(Gary Cameron/Reuters)

Joe Gentile is an attorney at Federal Title & Escrow. He has practiced real estate law in the D.C. metro area since 2000.

If you’re like most homebuyers, the topic of title insurance rarely (if ever) appears on your radar. It’s an afterthought for most, another detail your real estate agent or mortgage lender handles sometime between when the offer is accepted and when you receive the keys to your new home.

But you shouldn’t overlook this important step in the home-buying process. Title insurance protects your monetary stake in your home should someone else make a claim of ownership to your property after closing. But that’s just the tip of the iceberg. By understanding what title insurance is, how it works and why you need it, you can ensure you’re adequately protecting your real estate investment without spending more money than you have to.

You choose your title company.

Federal law grants home buyers the right to choose their title service provider. Many home buyers don’t realize they have a choice. They just go with whatever company their real estate agent recommends. The Consumer Financial Protection Bureau has been cracking down lately on the cozy relationship some agents have with title companies. One realty broker recently was fined $500,000 for its referral-fee arrangements and inadequate disclosures to consumers. While getting title company recommendations from a real estate agent can be useful, the home buyer should be aware that, more often than not, a real estate agent is encouraged by their broker to refer home buyers to a title company that is affiliated with the real estate broker.

Roughly 70 percent of variable closing costs are title related.

Depending on the company you choose, settlement costs can differ by $1,000 or more, which is why it pays to shop around. Title insurance premiums and service fees can vary widely, depending on the underwriter and title company. Most title companies in the D.C. metro area offer a closing costs calculator on their Web site, which makes it easy to compare rates.

There are two kinds of policies. One is optional.

Your lender will require you to secure a lender’s title insurance policy. That’s because the bank wants to ensure its loan is protected from title claims. There’s a second, optional policy known as the owner’s title insurance policy, which most home buyers choose to purchase as well.

When you purchase both policies, you receive a Simultaneous Issue Rate. Many homebuyers don’t realize they’re receiving this special rate and are surprised to see how expensive a lender’s title insurance policy becomes when they opt out of the owner’s policy.

The savings of opting out of the owner’s title insurance policy compared to the assumed risk of not having one is the reason most home buyers choose to purchase both.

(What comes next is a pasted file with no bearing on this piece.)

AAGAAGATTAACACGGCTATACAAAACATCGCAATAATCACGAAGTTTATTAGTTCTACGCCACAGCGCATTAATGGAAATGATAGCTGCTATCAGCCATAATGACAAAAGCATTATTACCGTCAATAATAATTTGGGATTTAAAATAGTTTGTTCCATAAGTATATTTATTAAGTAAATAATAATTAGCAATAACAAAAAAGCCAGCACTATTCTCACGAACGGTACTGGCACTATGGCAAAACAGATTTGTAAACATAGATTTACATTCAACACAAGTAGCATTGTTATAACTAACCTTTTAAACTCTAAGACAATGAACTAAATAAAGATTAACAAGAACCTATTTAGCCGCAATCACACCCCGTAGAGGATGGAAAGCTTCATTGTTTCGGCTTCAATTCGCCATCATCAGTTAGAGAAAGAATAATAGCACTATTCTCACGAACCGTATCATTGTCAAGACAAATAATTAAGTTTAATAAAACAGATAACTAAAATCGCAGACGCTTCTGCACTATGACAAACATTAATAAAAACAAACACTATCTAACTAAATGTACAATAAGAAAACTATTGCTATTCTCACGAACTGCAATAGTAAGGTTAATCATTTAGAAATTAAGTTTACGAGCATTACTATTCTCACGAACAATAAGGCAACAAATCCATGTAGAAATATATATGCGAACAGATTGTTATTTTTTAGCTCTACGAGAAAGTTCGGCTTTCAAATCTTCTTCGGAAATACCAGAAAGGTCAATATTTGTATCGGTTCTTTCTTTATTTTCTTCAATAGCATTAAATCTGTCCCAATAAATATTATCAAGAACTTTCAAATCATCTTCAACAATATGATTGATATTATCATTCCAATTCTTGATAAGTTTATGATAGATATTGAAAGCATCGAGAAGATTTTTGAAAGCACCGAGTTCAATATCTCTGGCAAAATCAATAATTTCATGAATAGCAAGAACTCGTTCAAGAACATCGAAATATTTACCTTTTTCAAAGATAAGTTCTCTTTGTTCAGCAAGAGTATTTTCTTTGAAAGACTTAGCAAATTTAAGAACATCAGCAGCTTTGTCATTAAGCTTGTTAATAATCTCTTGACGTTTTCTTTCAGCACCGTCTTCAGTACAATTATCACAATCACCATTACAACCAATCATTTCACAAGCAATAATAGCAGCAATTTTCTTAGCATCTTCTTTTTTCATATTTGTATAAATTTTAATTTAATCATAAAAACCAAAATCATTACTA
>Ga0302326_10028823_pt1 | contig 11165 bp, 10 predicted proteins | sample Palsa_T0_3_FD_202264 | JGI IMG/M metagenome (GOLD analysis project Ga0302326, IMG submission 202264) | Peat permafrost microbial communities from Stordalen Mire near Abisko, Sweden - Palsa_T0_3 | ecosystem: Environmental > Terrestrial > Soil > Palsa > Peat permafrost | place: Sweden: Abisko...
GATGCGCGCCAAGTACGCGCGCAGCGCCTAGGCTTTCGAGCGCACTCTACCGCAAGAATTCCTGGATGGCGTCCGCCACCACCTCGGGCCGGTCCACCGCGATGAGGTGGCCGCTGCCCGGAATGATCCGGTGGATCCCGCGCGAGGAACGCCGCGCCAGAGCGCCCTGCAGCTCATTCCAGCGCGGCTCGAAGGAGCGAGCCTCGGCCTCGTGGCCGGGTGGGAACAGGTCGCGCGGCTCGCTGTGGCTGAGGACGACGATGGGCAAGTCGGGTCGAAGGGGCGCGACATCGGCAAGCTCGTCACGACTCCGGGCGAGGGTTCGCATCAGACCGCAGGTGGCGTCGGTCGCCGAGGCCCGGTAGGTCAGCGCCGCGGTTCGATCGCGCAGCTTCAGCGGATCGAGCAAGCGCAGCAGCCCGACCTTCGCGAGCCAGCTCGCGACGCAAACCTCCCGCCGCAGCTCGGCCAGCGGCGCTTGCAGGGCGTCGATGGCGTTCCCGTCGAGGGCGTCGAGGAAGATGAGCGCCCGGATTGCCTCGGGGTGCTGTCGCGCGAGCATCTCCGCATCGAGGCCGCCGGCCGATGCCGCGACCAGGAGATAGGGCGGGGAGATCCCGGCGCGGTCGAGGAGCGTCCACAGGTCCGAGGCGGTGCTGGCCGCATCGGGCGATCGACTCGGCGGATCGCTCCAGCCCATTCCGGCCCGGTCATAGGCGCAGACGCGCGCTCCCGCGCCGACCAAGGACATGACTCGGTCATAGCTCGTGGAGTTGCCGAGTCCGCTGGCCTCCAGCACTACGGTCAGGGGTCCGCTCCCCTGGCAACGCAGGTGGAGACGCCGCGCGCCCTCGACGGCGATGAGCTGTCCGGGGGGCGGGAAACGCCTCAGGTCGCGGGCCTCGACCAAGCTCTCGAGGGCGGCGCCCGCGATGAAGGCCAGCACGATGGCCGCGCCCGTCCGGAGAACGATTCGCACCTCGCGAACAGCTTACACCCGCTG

Ask about “limited” title insurance vs. “enhanced” title insurance.

Title insurance policies for home buyers come in two levels of coverage. As you can probably guess, one is more expensive than the other. But what you may not know is it’s not always necessary to choose the more expensive policy.

The limited policy, also known as a standard policy, covers issues that should have been identified and resolved prior to closing, such as forgery or fraud or a third-party who claims interest in the property. The enhanced policy covers many more pre-closing issues as well as a host of post-closing issues that can arise such as building permit violations, encroachments, contractor liens, or post-closing fraud, forgery and identity theft.

Compare standard versus enhanced title insurance, and make sure you know which policy is reflected in your closing costs quote. Talk with your title company to determine which policy is most appropriate for your home investment.

Closing cost discounts do exist.

While you shop rates and companies, ask about something called a Reissue Rate discount. This discount is dependent upon the insurance underwriter as well as where the property is located, but it can lower the cost of your policy premium by as much as 40 percent.

Generally speaking you’ll need to furnish a copy of your seller’s existing (owner’s) title insurance policy. If this isn’t possible, your chosen title company may be able to locate a copy through an industry database. Additionally, the existing policy issue date typically can’t exceed a certain length of time. This can be anywhere from seven to 12 years, again depending on the underwriter.

Your lender will require a new title insurance policy for your refinance

When you refinance, your lender basically pays off the original loan and then grants you a new loan that requires its own title search and title insurance policy. So as you crunch the numbers to determine if refinancing is worth it, keep in mind that your lender will require a new title insurance policy to be issued, and be sure to factor the lender’s title insurance premium in those closing costs. (And don’t forget to inquire about a Reissue Rate discount.)

Read Joe Gentile’s previous blog posts

Title problems can snag your closing 

For more Real Estate news, follow @PostRealEstate and visit our Facebook page. 

House of the Week | Art deco duplex in Brightwood for $599K

Mortgage rates continue their ascent

Renting vs. buying — crunching the numbers on two D.C. condos

How to negotiate closing costs on a newly constructed home

D.C.-area housing market is on a roll

House Watch | Are those socks blue or black? The lights you buy matter.